The Longest Bull Run Ever


Last week the USA stock market established another record – the longest bull run ever.

On Wednesday of last week, the main US stock market index, the S&P 500, dipped marginally but still managed to set a new record. 22 August 2018 marked 3,453 days of bull market, which many commentators hailed as the longest ever for the index. That period topped the previous record, set between 1990 and 2000, when the US market enjoyed an internet-led technology boom, ending with the dot-com bust.

The latest bull market arguably started on 9 March 2009 when share prices bottomed out in the wake of the 2007/08 financial crisis and the demise of Lehman Brothers in the previous September. At its low, the S&P 500 hit the devil’s number – 666 – a memorable floor from which it has since risen to a new closing high of 2874.69 (as of last Friday). As the graph above shows, there were a few hiccups on the way, such as the 2010 flash crash, the drop caused by concerns about China in the second half of 2015 and the sudden return of volatility at the start of this year. Nevertheless, since March 2009 the S&P 500 has achieved annual growth of 16.7%. UK investors in the US market would have done marginally better, as the pound has fallen 6.6% against the dollar since March 2009.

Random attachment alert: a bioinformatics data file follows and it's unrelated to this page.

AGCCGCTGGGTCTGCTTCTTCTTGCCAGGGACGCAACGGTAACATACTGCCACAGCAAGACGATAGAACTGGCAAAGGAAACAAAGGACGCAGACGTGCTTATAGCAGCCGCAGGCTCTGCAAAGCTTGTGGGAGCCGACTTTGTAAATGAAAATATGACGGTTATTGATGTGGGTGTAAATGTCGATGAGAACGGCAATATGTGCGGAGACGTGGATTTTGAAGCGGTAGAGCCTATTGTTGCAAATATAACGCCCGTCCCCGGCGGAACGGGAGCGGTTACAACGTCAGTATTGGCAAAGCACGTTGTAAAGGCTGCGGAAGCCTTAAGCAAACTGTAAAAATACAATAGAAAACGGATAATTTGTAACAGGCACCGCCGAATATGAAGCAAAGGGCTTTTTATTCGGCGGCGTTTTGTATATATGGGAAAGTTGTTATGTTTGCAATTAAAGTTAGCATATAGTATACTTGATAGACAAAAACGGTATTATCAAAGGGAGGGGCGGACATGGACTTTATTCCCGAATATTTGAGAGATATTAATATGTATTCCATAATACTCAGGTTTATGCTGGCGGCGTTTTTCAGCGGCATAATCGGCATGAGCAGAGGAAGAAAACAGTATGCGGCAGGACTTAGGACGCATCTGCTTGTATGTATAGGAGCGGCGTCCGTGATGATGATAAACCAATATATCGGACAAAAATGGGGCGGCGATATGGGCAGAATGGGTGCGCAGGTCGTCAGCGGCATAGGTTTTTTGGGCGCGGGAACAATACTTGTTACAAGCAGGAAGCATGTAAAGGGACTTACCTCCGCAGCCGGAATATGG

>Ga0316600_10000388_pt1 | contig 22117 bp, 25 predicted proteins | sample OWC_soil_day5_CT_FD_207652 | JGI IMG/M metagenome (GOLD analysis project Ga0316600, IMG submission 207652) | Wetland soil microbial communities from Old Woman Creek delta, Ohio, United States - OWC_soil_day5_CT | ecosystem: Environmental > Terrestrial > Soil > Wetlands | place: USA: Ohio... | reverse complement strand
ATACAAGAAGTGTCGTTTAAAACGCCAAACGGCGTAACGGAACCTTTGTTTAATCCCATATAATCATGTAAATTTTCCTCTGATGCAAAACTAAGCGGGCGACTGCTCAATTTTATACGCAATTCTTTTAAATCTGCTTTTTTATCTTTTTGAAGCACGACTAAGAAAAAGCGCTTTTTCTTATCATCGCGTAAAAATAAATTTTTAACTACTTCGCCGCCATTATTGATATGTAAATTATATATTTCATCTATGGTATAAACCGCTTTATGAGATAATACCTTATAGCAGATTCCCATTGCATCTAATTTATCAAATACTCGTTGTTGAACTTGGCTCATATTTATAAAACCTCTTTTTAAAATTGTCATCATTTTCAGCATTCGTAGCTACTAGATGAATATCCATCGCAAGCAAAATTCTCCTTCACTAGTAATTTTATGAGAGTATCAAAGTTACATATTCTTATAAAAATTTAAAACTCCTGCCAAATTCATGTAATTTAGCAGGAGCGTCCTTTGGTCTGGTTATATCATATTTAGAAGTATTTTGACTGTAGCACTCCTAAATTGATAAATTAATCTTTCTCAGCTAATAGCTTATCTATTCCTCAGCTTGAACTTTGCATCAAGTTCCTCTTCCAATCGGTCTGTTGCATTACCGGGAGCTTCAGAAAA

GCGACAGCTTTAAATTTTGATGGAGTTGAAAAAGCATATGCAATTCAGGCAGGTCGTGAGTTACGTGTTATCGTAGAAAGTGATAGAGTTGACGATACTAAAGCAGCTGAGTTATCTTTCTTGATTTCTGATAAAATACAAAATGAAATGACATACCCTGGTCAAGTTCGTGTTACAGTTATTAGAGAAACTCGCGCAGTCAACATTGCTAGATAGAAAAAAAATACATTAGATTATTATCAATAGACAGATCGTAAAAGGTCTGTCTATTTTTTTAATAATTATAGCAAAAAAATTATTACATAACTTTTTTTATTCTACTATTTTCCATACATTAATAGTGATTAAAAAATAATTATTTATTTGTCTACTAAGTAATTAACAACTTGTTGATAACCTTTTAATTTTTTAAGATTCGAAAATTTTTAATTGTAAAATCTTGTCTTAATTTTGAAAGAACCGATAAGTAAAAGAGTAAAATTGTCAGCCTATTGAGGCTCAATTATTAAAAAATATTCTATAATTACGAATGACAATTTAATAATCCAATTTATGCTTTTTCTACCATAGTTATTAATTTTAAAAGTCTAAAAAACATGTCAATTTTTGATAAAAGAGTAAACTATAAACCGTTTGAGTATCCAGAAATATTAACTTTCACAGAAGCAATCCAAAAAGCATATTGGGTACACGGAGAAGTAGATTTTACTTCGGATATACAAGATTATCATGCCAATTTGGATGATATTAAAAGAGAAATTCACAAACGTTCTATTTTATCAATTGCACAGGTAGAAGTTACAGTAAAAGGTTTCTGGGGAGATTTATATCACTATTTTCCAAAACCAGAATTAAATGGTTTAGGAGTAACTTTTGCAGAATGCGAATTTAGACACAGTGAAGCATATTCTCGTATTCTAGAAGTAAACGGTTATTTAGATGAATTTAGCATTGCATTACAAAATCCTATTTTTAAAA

The S&P 500’s record run has thrown up a number of interesting facts, which may (or may not) give comfort to those worried about the continued longevity of what has been described as the most-hated bull market of all time:

To add a further twist, the market sell-off in 2011, prompted by political dispute over the US debt ceiling, was also over 19%, but under 20%.

However you measure it, the US stock market has enjoyed a long, strong, run in this decade. How much further it has to go is a question which seems to have been around almost since the rally started, however Trump, love him or hate him, is fuelling the growth with tax reform and legislation simplication.